• If your product is software, are the user interface field labels stored in a way that is accessible to both localization and for single sourcing with the source content?
  • Is your change management process proactive?
  • Have you considered implementing controlled language?
  • What can you systematize and automate to make the process more consistent and efficient?

In addition, terminology management needs to happen above the project level in order to be truly effective. Consistency across product lines helps reduce localization costs while improving your semantic model, taxonomies, search engine optimization, as well as your overall customer experience.

Your global content strategy is only as good as the system’s ability to implement it.


Localization tends to increase system complexity exponentially as new languages are added. Most companies can limp along with manual processes when they just have one to three languages. Once companies start localizing five or more languages, however, they need a more robust and effective system.

Structured authoring, content management systems, ongoing user/customer research, and appropriate automation allow you to scale efficiently as you bring in new channels, audiences, and markets. Making your content more intelligent also helps you improve personalization, usability, and so on.

Building the frameworks to support content creation and management across the organization will improve the consistency and quality of not only the content, but also the customer experience as a whole.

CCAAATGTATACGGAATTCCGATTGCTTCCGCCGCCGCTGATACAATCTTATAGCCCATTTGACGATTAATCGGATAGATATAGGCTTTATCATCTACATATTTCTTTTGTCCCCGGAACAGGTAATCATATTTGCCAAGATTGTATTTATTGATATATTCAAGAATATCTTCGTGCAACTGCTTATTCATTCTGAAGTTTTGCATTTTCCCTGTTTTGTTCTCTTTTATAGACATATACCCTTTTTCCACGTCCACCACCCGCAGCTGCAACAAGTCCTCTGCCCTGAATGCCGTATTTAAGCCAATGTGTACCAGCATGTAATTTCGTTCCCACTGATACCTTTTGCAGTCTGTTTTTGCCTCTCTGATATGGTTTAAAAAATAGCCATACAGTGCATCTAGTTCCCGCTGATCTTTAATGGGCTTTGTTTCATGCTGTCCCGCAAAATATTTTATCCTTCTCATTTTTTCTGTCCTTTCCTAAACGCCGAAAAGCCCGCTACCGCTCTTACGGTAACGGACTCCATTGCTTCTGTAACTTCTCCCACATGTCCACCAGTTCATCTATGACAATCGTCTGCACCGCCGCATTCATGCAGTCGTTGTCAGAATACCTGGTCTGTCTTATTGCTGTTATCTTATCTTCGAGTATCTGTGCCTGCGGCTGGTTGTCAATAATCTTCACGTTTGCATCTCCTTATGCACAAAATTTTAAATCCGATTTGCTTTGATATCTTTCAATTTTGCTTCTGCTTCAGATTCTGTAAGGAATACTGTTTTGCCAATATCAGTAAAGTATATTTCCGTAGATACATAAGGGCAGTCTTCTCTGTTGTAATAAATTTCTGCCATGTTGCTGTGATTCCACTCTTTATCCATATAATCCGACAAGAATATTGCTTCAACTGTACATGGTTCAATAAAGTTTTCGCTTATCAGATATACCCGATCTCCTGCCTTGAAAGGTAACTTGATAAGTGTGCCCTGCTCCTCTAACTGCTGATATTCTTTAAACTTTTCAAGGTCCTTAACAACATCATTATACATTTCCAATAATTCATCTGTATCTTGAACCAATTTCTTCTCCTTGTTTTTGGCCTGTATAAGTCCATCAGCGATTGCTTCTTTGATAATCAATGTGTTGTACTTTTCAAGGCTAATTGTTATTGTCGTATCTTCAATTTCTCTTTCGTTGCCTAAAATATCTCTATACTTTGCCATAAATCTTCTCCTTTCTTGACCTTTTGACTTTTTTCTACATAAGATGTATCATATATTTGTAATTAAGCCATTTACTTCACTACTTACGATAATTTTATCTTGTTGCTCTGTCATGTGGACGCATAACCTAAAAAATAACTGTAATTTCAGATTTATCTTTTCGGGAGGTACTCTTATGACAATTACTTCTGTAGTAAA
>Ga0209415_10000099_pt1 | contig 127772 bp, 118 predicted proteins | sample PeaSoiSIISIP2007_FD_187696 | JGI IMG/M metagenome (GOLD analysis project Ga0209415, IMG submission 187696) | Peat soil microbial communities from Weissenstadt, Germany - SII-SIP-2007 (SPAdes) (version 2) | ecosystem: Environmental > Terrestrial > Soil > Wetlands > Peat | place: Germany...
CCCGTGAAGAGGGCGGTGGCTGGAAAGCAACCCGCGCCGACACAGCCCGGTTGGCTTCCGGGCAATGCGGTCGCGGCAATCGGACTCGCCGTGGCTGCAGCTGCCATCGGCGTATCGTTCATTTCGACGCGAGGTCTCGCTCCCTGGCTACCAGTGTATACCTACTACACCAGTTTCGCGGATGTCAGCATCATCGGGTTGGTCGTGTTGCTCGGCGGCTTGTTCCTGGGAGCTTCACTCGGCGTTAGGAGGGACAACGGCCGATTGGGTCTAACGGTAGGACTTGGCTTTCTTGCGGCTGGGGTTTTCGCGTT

By measuring your baseline and then implementing metrics to track improvements, you can demonstrate the value of your content to the business and to your customer journey.


Localization should be part of your global content organization and not treated as a separate activity. To effectively pull in localization, first analyze and measure your current state, and identify where you can achieve the greatest impact for the lowest cost and least time. Then, build your roadmap and get started.

Remember, continuous improvement is the key to success. Your content strategy and roadmap should be living documents. This is an ongoing activity, not a “one and done.”

  1. Ziegler, K., and S. Camarota. 2019. “67.3 Million in the United States Spoke a Foreign Language at Home in 2018.” Center for Immigration Studies. https://cis.org/Report/673-Million-United-States-Spoke-Foreign-Language-Home-2018
  2. Canadian Government. 2019. “Statistics on Official Languages in Canada.” https://www.canada.ca/en/canadian-heritage/services/official-languages-bilingualism/publications/statistics.html
  3. Statista. 2022. “The Most Spoken Languages Worldwide in 2022.” https://www.statista.com/statistics/266808/the-most-spoken-languages-worldwide/
  4. Common Sense Advisory. 2020. “Does Language Matter? The Impact of Language on the Customer Journey.”


Kit Brown-Hoekstra is principal of Comgenesis, LLC, an STC Fellow, and former Society president. She provides consulting to global companies, speaks regularly at global conferences, and writes for industry magazines. In 2017, she edited The Language of Localization.



Add Comment

Click here to post a comment

Download the July/August 2022 Issue

2020 PDF Downloads